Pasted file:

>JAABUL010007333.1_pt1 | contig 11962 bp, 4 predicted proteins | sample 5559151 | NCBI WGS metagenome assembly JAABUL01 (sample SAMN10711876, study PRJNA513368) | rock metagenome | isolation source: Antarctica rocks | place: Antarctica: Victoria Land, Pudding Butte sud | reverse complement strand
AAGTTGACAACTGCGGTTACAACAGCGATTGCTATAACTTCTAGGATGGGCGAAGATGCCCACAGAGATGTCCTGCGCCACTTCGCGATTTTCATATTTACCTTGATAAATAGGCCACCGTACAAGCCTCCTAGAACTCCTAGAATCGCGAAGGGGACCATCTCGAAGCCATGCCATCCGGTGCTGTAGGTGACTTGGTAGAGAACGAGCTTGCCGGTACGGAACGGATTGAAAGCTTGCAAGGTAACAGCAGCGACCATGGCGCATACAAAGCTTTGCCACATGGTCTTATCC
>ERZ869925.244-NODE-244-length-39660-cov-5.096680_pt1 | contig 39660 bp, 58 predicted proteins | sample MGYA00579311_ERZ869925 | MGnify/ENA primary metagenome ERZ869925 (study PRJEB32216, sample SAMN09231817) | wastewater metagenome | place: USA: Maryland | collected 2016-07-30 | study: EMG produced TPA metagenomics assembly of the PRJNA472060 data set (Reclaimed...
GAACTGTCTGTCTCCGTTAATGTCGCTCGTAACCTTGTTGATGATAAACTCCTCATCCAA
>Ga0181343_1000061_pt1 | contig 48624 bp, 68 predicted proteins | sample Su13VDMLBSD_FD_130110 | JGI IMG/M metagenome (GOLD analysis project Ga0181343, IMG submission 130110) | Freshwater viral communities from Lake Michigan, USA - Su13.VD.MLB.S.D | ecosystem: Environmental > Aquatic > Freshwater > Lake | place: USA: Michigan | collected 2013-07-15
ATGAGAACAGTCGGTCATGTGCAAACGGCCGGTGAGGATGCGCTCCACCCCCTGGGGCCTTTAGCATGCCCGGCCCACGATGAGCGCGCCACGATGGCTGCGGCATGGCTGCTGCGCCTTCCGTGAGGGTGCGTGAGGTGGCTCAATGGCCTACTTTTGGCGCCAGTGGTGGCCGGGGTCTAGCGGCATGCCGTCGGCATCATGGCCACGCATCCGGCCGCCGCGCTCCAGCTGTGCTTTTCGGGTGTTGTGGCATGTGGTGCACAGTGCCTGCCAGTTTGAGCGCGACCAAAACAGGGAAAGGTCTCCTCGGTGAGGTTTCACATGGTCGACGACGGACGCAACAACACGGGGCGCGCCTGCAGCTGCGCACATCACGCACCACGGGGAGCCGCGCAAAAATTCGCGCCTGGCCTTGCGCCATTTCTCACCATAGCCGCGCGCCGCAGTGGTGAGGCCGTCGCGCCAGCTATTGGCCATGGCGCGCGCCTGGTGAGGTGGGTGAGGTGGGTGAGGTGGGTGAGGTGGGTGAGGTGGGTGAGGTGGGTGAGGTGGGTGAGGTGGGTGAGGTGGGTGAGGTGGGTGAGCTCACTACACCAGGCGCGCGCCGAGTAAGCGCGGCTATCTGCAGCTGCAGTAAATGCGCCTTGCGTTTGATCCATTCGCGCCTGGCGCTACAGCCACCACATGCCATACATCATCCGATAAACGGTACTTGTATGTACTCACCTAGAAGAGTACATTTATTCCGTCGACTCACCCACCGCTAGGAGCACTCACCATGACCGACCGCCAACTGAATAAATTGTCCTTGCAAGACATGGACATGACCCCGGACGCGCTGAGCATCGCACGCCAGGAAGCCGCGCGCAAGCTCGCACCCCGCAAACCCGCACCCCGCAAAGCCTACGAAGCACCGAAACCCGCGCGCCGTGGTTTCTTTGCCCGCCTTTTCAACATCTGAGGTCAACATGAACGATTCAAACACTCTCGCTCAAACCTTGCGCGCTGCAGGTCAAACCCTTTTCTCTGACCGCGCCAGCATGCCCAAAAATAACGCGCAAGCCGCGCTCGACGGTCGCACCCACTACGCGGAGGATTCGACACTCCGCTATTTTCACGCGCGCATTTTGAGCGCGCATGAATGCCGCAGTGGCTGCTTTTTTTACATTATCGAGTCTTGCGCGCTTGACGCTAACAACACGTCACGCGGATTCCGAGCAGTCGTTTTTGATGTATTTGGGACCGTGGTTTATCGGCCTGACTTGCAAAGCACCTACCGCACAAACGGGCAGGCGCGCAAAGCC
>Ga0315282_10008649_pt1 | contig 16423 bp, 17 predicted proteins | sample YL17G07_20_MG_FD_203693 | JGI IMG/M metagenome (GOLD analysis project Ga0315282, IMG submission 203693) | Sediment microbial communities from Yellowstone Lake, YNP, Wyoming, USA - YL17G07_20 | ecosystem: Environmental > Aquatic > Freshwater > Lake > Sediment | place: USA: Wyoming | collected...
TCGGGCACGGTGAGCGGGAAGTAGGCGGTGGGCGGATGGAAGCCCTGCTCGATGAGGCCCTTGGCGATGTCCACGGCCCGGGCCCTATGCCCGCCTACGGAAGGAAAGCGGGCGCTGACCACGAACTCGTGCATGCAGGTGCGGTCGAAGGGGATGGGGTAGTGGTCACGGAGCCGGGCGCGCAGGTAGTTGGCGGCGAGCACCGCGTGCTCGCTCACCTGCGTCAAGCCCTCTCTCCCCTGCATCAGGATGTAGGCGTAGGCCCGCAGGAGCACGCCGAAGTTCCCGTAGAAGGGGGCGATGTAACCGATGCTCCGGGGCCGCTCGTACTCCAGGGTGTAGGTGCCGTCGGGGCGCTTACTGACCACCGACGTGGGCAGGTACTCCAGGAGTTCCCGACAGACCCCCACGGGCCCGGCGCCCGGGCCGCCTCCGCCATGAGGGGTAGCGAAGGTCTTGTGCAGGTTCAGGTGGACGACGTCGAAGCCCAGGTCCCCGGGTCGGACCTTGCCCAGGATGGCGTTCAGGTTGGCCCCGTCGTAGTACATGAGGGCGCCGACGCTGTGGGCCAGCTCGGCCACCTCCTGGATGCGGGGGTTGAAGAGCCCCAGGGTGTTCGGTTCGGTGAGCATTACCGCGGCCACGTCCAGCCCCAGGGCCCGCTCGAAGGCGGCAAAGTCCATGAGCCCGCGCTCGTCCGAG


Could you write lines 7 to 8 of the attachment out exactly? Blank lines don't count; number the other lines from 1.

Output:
>Ga0315282_10008649_pt1 | contig 16423 bp, 17 predicted proteins | sample YL17G07_20_MG_FD_203693 | JGI IMG/M metagenome (GOLD analysis project Ga0315282, IMG submission 203693) | Sediment microbial communities from Yellowstone Lake, YNP, Wyoming, USA - YL17G07_20 | ecosystem: Environmental > Aquatic > Freshwater > Lake > Sediment | place: USA: Wyoming | collected...
TCGGGCACGGTGAGCGGGAAGTAGGCGGTGGGCGGATGGAAGCCCTGCTCGATGAGGCCCTTGGCGATGTCCACGGCCCGGGCCCTATGCCCGCCTACGGAAGGAAAGCGGGCGCTGACCACGAACTCGTGCATGCAGGTGCGGTCGAAGGGGATGGGGTAGTGGTCACGGAGCCGGGCGCGCAGGTAGTTGGCGGCGAGCACCGCGTGCTCGCTCACCTGCGTCAAGCCCTCTCTCCCCTGCATCAGGATGTAGGCGTAGGCCCGCAGGAGCACGCCGAAGTTCCCGTAGAAGGGGGCGATGTAACCGATGCTCCGGGGCCGCTCGTACTCCAGGGTGTAGGTGCCGTCGGGGCGCTTACTGACCACCGACGTGGGCAGGTACTCCAGGAGTTCCCGACAGACCCCCACGGGCCCGGCGCCCGGGCCGCCTCCGCCATGAGGGGTAGCGAAGGTCTTGTGCAGGTTCAGGTGGACGACGTCGAAGCCCAGGTCCCCGGGTCGGACCTTGCCCAGGATGGCGTTCAGGTTGGCCCCGTCGTAGTACATGAGGGCGCCGACGCTGTGGGCCAGCTCGGCCACCTCCTGGATGCGGGGGTTGAAGAGCCCCAGGGTGTTCGGTTCGGTGAGCATTACCGCGGCCACGTCCAGCCCCAGGGCCCGCTCGAAGGCGGCAAAGTCCATGAGCCCGCGCTCGTCCGAG